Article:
Poland: Judge linked to ruling party named head of Supreme Court
Further concerns have been raised about the independence of the judiciary in Poland after a judge linked to the ruling right-wing Law and Justice (PiS) party was appointed head of the Supreme Court.
Małgorzata Manowska, a 55-year-old judge who briefly served as a deputy justice minister in a PiS-led government in 2007, has succeeded prominent government critic Małgorzata Gersdorf as the court’s first president.
In an interview last month, outgoing president Ms Gersdorf said the Polish government was pursuing “the destabilisation of our legal system” through its controversial justice reforms, and had most recently used the COVID-19 crisis as an opportunity “to further dismantle the rule of law”.
Ms Gersdorf emerged as a prominent critic of the Polish government at the height of the country’s judicial crisis, when the government attempted to force the retirement of over a third of Supreme Court judges and only backed down following EU intervention.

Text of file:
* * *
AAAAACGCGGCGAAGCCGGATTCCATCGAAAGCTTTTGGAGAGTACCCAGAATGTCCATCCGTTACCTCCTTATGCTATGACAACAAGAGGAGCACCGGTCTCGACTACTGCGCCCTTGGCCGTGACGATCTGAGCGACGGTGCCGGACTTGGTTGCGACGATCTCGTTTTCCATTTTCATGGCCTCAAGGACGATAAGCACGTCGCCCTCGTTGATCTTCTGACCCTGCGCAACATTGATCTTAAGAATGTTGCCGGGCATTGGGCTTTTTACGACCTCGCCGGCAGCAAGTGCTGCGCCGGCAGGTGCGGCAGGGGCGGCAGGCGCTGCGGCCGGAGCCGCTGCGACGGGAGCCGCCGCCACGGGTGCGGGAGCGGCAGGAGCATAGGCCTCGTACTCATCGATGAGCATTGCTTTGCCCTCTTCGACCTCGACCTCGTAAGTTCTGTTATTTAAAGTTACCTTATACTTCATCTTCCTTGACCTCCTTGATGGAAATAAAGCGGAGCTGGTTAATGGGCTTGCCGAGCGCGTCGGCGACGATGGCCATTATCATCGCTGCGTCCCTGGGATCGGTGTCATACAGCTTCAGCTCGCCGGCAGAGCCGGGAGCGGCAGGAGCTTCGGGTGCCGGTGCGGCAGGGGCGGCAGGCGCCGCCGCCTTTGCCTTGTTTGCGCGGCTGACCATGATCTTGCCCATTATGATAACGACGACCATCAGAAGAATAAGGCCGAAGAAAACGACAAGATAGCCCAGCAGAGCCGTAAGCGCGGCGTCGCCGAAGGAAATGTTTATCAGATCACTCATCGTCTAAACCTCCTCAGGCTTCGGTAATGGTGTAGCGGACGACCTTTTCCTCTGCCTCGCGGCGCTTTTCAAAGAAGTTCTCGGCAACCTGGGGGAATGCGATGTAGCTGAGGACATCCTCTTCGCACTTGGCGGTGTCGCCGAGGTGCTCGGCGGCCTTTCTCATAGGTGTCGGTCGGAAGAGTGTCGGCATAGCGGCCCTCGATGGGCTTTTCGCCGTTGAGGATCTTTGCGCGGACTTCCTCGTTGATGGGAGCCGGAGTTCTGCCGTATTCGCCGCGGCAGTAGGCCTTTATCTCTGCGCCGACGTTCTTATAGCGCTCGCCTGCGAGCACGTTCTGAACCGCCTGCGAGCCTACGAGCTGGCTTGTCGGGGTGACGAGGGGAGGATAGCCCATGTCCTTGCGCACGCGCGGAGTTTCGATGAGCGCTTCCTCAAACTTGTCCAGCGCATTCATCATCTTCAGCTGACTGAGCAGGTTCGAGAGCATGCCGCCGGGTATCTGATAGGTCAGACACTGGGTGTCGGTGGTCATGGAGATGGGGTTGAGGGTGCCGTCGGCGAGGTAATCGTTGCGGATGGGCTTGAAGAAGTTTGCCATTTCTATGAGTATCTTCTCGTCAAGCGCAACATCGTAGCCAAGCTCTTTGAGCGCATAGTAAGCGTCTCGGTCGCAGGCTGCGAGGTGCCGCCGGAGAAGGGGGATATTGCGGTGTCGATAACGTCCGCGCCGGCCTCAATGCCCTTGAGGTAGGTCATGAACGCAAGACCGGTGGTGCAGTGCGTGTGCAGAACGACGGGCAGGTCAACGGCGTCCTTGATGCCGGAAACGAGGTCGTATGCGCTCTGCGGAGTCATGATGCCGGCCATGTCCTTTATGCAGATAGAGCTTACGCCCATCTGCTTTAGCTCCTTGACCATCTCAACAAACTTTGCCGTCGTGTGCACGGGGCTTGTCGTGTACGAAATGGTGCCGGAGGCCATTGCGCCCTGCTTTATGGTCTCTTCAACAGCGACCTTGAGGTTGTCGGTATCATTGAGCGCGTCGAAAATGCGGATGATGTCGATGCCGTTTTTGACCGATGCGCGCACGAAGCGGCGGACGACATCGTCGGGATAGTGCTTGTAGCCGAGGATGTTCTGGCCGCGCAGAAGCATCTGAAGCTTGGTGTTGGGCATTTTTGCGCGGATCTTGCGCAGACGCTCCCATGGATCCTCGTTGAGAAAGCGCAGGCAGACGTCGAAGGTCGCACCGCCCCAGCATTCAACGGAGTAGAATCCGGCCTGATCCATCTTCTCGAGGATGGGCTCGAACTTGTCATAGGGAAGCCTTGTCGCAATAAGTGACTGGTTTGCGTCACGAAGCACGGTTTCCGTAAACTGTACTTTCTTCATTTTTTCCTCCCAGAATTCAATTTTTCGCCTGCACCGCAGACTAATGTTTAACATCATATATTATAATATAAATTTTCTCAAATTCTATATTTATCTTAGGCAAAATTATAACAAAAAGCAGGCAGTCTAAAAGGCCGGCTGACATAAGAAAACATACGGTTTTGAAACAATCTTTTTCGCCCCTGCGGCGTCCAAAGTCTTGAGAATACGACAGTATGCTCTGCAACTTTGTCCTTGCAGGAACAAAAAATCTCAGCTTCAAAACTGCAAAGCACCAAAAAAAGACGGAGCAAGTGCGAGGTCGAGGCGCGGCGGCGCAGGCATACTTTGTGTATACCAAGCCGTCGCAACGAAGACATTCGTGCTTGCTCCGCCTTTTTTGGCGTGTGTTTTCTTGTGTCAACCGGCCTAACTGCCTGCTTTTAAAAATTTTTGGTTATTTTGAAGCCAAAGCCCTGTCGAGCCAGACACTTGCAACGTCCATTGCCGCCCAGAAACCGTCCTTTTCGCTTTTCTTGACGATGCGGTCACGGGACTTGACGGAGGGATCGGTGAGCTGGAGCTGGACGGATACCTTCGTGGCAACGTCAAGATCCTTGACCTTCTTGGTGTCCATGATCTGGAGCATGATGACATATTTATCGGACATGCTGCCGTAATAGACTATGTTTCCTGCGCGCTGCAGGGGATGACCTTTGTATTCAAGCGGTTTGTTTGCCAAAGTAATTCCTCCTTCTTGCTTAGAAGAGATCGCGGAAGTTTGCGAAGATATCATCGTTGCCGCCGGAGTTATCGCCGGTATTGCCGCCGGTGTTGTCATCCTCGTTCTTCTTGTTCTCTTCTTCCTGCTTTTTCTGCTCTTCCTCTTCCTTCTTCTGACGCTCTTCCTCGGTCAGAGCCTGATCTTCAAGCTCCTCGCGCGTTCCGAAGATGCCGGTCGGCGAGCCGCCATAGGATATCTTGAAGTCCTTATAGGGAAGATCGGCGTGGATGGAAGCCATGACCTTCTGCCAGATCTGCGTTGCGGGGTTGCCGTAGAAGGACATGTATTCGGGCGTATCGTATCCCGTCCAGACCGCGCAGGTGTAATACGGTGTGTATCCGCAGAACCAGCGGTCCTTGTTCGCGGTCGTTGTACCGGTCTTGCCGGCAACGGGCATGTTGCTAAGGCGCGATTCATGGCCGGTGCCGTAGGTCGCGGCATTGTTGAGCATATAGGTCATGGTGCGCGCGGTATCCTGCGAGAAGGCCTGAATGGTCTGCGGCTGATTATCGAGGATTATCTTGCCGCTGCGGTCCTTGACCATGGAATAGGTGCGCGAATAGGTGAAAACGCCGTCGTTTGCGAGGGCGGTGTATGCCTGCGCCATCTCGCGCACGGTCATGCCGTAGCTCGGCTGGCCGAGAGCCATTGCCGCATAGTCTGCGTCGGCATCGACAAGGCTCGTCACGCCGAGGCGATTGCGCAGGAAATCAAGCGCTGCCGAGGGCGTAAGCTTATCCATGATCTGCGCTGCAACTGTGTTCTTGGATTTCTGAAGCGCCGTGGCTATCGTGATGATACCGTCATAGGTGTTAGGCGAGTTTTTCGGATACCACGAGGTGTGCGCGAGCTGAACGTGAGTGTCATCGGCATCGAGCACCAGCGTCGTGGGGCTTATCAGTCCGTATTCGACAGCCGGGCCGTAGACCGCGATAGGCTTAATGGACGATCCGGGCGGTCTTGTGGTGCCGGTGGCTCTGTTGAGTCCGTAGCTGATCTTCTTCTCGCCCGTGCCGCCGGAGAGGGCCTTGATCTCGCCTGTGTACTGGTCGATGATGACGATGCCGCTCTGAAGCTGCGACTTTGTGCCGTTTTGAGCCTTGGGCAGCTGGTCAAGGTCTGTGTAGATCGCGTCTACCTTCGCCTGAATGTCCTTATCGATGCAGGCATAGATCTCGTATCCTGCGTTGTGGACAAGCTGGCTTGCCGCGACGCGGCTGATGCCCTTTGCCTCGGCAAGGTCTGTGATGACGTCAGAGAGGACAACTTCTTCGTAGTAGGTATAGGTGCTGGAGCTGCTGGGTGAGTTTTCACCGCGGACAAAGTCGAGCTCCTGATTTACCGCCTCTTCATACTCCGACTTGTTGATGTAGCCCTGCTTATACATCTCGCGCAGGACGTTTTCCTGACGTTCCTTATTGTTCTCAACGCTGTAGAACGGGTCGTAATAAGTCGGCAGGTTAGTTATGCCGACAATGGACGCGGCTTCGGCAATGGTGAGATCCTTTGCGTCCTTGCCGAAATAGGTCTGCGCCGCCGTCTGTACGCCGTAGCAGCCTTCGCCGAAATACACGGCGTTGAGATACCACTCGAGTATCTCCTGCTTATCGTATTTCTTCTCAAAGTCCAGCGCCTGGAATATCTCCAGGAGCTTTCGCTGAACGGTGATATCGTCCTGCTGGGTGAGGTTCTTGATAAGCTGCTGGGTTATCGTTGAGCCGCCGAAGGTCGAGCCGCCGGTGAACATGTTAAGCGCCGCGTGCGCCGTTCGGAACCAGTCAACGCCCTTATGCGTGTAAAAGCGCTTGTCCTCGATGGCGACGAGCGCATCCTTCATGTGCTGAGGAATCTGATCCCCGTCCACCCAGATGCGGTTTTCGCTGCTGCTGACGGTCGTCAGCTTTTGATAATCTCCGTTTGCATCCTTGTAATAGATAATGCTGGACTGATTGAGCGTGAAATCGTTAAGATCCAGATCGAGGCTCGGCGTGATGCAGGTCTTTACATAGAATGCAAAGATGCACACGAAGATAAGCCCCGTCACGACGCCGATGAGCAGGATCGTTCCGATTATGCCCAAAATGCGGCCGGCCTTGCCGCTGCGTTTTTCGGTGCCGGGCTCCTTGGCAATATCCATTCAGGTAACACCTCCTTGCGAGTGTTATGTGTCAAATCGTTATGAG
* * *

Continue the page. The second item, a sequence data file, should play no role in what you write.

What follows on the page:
She has previously spoken about abuse she received for criticising the government, including abusive postcards suspected to have been sent by some of her own judicial colleagues.
Announcing her successor, Polish President Andrzej Duda said he regretted “politicised voices from the Supreme Court” and appealed to all new appointees to “tone down the mood among their colleagues”, The First News reports.
However, Andrzej Zoll, a former president of the Polish Constitutional Tribunal, said President Duda’s appointment of Ms Manowska suggested he was “taking into account the ruling party’s interests more than the interest of the state”.
Earlier this year, judges from Ireland and most other European countries joined their Polish counterparts at a protest in Warsaw against the erosion of judicial independence in the country.